Find and book great restaurantsFind a Restaurant
|Address:||26 St John Street, London EC1M 4AY|
|Tel:||020 3589 4518|
|Price: £48.00||Wine: £22.00||Champagne: £48.00|
|Opening Hours:||Mon-Sun 12N-3pm (Sun 1pm-) Mon-Sat 6-11pm|
2 of 2 people found this review helpful.
So much has been written about St. John Restaurant, I feel I’m only adding to the love letter pile. The humble little cave in Clerkenwell serving overt British organs and cut-offs has become cult. A holy shrine. True believers, once they’ve marked off Jerusalem and the Church of the Holy Sepulchre, come here.
Fergus Henderson’s straightforward combinations have drawn plaudits from across the globe. AA Gill commented that: “I have few regrets as a restaurant critic, but one is that I didn’t give Fergus Henderson a better review when he opened in Clerkenwell years ago.” And Anthony Bourdain – in his Introduction to Nose to Tail Eating: A Kind of British Cooking, says: “After eating the Roast Bone Marrow and Parsley Salad at St. John, I declared it my always and forever choice for ‘Death Row Meal’, the last meal I’d choose to put in my mouth before they turned up the juice.”
And now I pen where so many have before me, proclaiming the glories of Henderson and the Roast Bone Marrow and Parsley Salad. Assuming you’ve eaten at St. John, please, sing along with me.
Unfussy presentation, stripped simplicity of Carnivorousness affection. The culinary connection you share with the beast on your plate. The enthusiastic licking of lips. The pilgrimage complete.
St. John is not just a must-try on the London culinary circuit. It summons grumbling bellies from all corners of the globe. It has become a reference point: for simplicity executed, its A-Z of nose-to-tail-eating, and frankly if you haven’t eaten there then you’re frivolously shunned from circles and made to stand in the corner with PETA.
Reading the menu you’re enticed immediately: pea and pig’s ear soup, rolled pig’s spleen, duck’s neck terrine. The descriptions roll off like prayer. It goes without saying that all are unusual delights, missing from the majority of restaurant menus across the land, and because of this omission often suffer a lack of flavour and exercising the variety of textures that can be found in a healthy organ or off-cut.
Henderson’s belief is both simple and respectful: “‘Nose to Tail Eating’ means it would be disingenuous to the animal not to make the most of the whole beast.” And I’m with him. Let me explore and smack my lips around pork belly, wrap tongue around tongue, chew the heart, puncture a lung, and snap a crispy pig’s tail.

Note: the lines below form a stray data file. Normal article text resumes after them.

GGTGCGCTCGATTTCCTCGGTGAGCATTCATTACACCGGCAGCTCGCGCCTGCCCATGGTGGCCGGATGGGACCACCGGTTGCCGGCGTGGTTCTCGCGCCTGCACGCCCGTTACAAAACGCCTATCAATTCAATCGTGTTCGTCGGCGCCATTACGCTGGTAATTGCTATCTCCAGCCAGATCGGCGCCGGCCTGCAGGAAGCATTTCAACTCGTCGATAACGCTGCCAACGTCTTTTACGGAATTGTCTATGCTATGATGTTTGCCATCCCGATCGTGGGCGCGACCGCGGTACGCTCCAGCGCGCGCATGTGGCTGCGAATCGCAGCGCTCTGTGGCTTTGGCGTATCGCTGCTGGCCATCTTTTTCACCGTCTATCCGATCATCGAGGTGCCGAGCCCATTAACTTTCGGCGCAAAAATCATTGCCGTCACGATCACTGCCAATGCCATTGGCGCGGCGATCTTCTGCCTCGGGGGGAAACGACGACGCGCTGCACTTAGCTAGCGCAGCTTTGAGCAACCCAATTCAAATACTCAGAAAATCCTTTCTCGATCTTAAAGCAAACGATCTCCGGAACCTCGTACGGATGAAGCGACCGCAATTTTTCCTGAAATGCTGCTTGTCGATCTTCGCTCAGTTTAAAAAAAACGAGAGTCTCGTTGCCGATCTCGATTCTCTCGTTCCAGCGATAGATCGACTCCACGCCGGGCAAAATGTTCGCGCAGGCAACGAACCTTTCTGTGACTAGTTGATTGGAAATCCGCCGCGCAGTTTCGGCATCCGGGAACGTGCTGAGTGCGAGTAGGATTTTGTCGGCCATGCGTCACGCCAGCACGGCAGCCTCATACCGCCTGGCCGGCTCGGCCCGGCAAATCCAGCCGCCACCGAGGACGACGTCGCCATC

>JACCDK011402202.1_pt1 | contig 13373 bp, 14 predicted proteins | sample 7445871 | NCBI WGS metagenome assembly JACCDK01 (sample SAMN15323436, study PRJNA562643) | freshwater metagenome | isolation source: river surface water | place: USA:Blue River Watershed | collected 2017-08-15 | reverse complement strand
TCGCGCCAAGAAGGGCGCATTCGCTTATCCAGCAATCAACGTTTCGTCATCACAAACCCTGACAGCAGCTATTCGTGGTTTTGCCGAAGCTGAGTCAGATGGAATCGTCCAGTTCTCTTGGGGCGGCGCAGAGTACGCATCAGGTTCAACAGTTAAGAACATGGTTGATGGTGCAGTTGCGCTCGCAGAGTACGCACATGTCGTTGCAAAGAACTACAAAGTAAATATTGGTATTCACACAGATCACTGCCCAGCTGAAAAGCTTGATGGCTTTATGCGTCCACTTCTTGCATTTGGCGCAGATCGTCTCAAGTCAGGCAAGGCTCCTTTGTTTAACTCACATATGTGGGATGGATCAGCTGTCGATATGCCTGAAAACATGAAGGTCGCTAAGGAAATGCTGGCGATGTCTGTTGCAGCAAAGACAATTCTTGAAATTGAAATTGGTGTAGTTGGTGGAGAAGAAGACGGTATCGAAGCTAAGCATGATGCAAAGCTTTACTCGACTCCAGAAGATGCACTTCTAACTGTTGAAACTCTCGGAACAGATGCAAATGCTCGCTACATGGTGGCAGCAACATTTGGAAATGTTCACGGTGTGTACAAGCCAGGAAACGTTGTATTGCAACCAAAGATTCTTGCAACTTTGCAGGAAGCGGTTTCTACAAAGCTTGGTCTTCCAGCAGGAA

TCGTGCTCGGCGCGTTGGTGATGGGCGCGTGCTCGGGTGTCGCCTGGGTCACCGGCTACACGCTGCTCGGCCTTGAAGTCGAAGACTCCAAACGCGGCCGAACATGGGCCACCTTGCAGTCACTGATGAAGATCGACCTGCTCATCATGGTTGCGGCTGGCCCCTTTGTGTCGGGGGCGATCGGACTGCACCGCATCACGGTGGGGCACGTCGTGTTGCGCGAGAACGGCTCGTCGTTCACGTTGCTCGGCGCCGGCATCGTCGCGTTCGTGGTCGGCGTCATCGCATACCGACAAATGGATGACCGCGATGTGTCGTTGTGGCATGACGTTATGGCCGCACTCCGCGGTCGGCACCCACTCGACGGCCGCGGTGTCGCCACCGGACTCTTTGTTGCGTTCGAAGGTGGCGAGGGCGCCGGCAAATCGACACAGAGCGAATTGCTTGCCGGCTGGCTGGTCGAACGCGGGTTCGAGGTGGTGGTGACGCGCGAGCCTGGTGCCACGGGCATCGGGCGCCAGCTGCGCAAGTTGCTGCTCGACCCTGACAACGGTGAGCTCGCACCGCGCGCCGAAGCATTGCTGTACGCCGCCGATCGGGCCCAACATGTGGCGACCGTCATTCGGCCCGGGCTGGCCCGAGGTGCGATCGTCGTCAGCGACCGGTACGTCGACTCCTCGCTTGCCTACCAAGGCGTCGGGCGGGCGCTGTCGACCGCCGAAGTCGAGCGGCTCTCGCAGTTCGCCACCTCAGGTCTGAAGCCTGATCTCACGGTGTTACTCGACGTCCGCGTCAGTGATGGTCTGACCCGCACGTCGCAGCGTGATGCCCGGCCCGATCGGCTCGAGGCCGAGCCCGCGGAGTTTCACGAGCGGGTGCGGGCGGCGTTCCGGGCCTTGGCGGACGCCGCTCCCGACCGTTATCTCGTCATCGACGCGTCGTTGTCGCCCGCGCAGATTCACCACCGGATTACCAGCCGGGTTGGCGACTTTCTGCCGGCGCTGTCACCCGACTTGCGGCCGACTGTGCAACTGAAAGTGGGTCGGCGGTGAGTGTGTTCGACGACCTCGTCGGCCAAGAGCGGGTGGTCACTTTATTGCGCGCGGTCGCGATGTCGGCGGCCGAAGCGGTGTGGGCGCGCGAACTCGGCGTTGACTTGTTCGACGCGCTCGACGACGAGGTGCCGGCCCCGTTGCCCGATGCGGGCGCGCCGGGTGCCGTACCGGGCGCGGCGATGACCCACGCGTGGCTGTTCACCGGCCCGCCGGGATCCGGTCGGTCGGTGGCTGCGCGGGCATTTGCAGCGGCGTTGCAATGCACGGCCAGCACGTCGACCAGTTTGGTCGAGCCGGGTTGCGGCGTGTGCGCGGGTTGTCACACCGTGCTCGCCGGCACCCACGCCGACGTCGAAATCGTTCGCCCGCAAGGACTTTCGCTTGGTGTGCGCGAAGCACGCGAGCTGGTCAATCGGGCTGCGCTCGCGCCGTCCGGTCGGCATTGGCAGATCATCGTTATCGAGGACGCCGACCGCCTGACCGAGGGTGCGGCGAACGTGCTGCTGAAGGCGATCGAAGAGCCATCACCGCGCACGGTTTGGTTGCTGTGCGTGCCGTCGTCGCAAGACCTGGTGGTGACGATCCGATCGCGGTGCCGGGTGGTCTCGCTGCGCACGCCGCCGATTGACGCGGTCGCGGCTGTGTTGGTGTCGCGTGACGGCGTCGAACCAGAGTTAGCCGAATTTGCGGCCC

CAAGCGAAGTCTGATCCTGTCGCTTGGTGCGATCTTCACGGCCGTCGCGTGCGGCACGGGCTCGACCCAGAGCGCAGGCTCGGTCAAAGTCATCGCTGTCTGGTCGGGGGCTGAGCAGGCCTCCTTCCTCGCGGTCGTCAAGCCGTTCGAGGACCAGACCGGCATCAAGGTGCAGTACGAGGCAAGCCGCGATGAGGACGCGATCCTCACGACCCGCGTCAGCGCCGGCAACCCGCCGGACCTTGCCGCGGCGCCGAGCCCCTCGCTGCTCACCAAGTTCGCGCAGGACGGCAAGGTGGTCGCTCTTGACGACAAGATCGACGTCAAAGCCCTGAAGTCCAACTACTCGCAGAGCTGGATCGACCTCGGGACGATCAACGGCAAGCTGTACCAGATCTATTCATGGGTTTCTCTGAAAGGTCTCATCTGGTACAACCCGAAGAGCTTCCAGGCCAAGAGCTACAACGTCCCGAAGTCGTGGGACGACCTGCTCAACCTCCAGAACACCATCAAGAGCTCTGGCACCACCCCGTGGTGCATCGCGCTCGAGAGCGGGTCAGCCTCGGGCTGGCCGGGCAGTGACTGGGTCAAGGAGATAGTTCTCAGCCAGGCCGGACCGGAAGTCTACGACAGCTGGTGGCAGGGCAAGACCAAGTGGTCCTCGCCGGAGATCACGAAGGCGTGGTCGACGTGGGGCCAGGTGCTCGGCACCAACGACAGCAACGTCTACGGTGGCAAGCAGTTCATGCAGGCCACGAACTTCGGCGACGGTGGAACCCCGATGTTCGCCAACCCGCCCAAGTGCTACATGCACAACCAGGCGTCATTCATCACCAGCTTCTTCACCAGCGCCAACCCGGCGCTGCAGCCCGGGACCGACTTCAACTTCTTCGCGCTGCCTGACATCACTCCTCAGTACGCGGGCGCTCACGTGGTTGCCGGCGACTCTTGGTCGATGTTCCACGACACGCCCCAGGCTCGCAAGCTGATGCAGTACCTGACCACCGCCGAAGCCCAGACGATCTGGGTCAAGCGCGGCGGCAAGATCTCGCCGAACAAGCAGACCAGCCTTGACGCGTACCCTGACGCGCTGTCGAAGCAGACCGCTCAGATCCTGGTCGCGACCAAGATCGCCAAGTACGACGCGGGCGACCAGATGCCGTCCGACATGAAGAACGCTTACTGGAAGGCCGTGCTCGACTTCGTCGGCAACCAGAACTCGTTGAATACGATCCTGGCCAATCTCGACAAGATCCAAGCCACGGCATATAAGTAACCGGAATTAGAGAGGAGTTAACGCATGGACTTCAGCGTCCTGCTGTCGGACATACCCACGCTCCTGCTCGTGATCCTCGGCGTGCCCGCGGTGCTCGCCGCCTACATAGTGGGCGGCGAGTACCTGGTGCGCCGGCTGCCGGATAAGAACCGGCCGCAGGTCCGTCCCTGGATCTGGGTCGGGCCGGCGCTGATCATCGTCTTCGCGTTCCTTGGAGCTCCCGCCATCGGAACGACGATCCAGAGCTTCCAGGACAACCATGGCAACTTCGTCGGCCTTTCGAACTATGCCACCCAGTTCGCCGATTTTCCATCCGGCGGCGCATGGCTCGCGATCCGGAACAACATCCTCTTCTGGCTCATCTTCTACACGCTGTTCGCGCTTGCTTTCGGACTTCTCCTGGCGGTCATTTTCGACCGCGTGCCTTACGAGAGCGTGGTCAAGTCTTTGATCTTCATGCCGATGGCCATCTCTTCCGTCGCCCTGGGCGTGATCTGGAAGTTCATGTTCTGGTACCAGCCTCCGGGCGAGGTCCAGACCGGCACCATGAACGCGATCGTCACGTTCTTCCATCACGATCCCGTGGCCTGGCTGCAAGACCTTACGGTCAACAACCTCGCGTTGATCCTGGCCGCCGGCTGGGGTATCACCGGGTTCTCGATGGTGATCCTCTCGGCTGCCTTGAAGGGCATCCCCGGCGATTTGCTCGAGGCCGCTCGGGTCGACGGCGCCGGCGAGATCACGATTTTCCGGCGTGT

All eulogies are correct, the Roast Bone Marrow and Parsley Salad is food to love. Four sawn-off bones contain hot jellied marrow for you to spread on toast, along with a sprinkling of coarse salt and chopped parsley. It’s warm and rich and fun to assemble. The marrow is grilled to leave a burnt surface that you can crack with a spoon or sharp implement. It’s no nonsense and all the better for it.
Straightforward ingredients present my main too: ox heart & chips. Nowadays you’re used to reading plate descriptions that take you off the page and contain so many characterisations that you’re baffled as to exactly what it is you’ve just sent for. This elementary listing informs me of exactly what it is I want to know: I’m expecting ox heart (yep, the beating pulse and lifeline from the beast itself – flappy ventricles and all) with chips. Simply, chips. And it was fantastic.
A single gulls’ egg was one of the finest orbs I’ve had the pleasure of popping into my gob, and I’ve tasted many an egg, from all the Scotch varieties, plus quail to duck to Ostrich. It was a true gastronomic delicacy served at the beginning of season with celery salt. Pushed out from the tight backside of the black-headed gull, these eggs are rare, creamy in texture and of a fine size. For all the agonising heavy breathing and constipation the black-headed gull endured, I must say, she’s some sport and I honour her.
A bottle of Minervois was good, an appellation for distinctive red wines from the western Languedoc and recommended by a friend. St. John is great fun. Even better when inebriated. Better still with toffee pudding, and tipped over the edge by the warm Madeleines – the best I’ve tasted! Fresh and doughy, melt-in-the-mouth, cushion shells. I now crave them every day. It’s torture.